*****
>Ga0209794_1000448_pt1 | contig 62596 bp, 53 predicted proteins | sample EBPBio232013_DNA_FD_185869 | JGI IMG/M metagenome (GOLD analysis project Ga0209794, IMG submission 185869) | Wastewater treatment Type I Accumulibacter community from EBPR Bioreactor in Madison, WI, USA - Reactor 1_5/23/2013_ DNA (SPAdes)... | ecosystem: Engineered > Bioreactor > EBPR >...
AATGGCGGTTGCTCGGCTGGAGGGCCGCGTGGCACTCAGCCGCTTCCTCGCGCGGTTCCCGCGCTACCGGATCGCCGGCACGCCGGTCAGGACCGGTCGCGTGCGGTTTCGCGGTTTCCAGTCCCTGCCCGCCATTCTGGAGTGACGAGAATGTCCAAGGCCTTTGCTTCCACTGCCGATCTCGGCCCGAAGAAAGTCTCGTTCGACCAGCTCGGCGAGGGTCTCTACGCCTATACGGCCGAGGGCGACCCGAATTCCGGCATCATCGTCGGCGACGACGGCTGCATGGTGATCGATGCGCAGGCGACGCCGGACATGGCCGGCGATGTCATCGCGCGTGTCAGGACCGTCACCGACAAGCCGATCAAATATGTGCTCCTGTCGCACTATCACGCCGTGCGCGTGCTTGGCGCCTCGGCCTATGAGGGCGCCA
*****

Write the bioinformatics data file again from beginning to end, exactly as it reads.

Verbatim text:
>Ga0209794_1000448_pt1 | contig 62596 bp, 53 predicted proteins | sample EBPBio232013_DNA_FD_185869 | JGI IMG/M metagenome (GOLD analysis project Ga0209794, IMG submission 185869) | Wastewater treatment Type I Accumulibacter community from EBPR Bioreactor in Madison, WI, USA - Reactor 1_5/23/2013_ DNA (SPAdes)... | ecosystem: Engineered > Bioreactor > EBPR >...
AATGGCGGTTGCTCGGCTGGAGGGCCGCGTGGCACTCAGCCGCTTCCTCGCGCGGTTCCCGCGCTACCGGATCGCCGGCACGCCGGTCAGGACCGGTCGCGTGCGGTTTCGCGGTTTCCAGTCCCTGCCCGCCATTCTGGAGTGACGAGAATGTCCAAGGCCTTTGCTTCCACTGCCGATCTCGGCCCGAAGAAAGTCTCGTTCGACCAGCTCGGCGAGGGTCTCTACGCCTATACGGCCGAGGGCGACCCGAATTCCGGCATCATCGTCGGCGACGACGGCTGCATGGTGATCGATGCGCAGGCGACGCCGGACATGGCCGGCGATGTCATCGCGCGTGTCAGGACCGTCACCGACAAGCCGATCAAATATGTGCTCCTGTCGCACTATCACGCCGTGCGCGTGCTTGGCGCCTCGGCCTATGAGGGCGCCA